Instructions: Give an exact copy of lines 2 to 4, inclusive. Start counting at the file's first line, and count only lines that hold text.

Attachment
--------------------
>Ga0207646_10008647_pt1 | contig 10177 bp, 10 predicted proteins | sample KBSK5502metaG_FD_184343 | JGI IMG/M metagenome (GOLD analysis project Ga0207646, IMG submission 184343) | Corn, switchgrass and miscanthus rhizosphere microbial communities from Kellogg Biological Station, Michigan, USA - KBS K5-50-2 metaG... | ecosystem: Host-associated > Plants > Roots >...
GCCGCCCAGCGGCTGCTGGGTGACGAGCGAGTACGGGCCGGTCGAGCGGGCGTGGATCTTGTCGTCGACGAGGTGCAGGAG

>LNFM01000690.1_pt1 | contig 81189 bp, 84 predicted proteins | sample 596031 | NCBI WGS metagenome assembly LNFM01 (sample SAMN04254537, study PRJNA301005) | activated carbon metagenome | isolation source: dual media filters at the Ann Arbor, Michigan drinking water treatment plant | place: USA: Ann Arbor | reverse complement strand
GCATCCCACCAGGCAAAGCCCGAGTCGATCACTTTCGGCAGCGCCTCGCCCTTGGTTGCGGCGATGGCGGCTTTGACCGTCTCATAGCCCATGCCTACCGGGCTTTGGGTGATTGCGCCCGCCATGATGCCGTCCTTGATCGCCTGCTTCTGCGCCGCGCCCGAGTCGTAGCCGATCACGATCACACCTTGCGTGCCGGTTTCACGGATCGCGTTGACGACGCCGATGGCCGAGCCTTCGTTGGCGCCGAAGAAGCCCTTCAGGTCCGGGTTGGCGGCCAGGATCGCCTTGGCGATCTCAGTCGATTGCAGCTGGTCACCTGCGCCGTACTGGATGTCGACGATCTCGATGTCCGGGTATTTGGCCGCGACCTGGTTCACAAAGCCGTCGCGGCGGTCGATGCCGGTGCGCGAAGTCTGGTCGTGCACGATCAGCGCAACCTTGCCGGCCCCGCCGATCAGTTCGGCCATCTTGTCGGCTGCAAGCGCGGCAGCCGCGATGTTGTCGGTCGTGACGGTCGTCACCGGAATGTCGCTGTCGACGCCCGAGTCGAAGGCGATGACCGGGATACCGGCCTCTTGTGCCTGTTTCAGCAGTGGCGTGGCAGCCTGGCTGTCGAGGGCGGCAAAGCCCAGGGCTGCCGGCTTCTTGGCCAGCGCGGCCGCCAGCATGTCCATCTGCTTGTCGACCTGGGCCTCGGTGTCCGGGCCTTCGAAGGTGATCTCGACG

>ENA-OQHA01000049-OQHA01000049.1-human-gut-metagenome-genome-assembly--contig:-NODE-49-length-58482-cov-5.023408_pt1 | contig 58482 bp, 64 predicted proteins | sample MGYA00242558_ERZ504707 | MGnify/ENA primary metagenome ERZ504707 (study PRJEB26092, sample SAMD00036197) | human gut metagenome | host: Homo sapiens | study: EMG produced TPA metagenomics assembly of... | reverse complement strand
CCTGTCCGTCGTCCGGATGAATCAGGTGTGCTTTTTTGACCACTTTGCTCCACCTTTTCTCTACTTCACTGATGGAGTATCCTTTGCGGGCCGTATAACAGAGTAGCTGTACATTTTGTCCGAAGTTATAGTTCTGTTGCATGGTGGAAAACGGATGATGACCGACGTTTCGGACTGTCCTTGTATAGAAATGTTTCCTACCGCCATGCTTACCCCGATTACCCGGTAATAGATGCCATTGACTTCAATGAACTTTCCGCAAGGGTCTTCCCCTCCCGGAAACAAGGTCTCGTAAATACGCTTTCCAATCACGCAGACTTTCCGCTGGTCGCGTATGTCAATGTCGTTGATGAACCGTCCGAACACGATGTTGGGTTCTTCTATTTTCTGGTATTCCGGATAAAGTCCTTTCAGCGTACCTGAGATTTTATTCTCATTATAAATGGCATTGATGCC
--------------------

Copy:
GCCGCCCAGCGGCTGCTGGGTGACGAGCGAGTACGGGCCGGTCGAGCGGGCGTGGATCTTGTCGTCGACGAGGTGCAGGAG

>LNFM01000690.1_pt1 | contig 81189 bp, 84 predicted proteins | sample 596031 | NCBI WGS metagenome assembly LNFM01 (sample SAMN04254537, study PRJNA301005) | activated carbon metagenome | isolation source: dual media filters at the Ann Arbor, Michigan drinking water treatment plant | place: USA: Ann Arbor | reverse complement strand
GCATCCCACCAGGCAAAGCCCGAGTCGATCACTTTCGGCAGCGCCTCGCCCTTGGTTGCGGCGATGGCGGCTTTGACCGTCTCATAGCCCATGCCTACCGGGCTTTGGGTGATTGCGCCCGCCATGATGCCGTCCTTGATCGCCTGCTTCTGCGCCGCGCCCGAGTCGTAGCCGATCACGATCACACCTTGCGTGCCGGTTTCACGGATCGCGTTGACGACGCCGATGGCCGAGCCTTCGTTGGCGCCGAAGAAGCCCTTCAGGTCCGGGTTGGCGGCCAGGATCGCCTTGGCGATCTCAGTCGATTGCAGCTGGTCACCTGCGCCGTACTGGATGTCGACGATCTCGATGTCCGGGTATTTGGCCGCGACCTGGTTCACAAAGCCGTCGCGGCGGTCGATGCCGGTGCGCGAAGTCTGGTCGTGCACGATCAGCGCAACCTTGCCGGCCCCGCCGATCAGTTCGGCCATCTTGTCGGCTGCAAGCGCGGCAGCCGCGATGTTGTCGGTCGTGACGGTCGTCACCGGAATGTCGCTGTCGACGCCCGAGTCGAAGGCGATGACCGGGATACCGGCCTCTTGTGCCTGTTTCAGCAGTGGCGTGGCAGCCTGGCTGTCGAGGGCGGCAAAGCCCAGGGCTGCCGGCTTCTTGGCCAGCGCGGCCGCCAGCATGTCCATCTGCTTGTCGACCTGGGCCTCGGTGTCCGGGCCTTCGAAGGTGATCTCGACG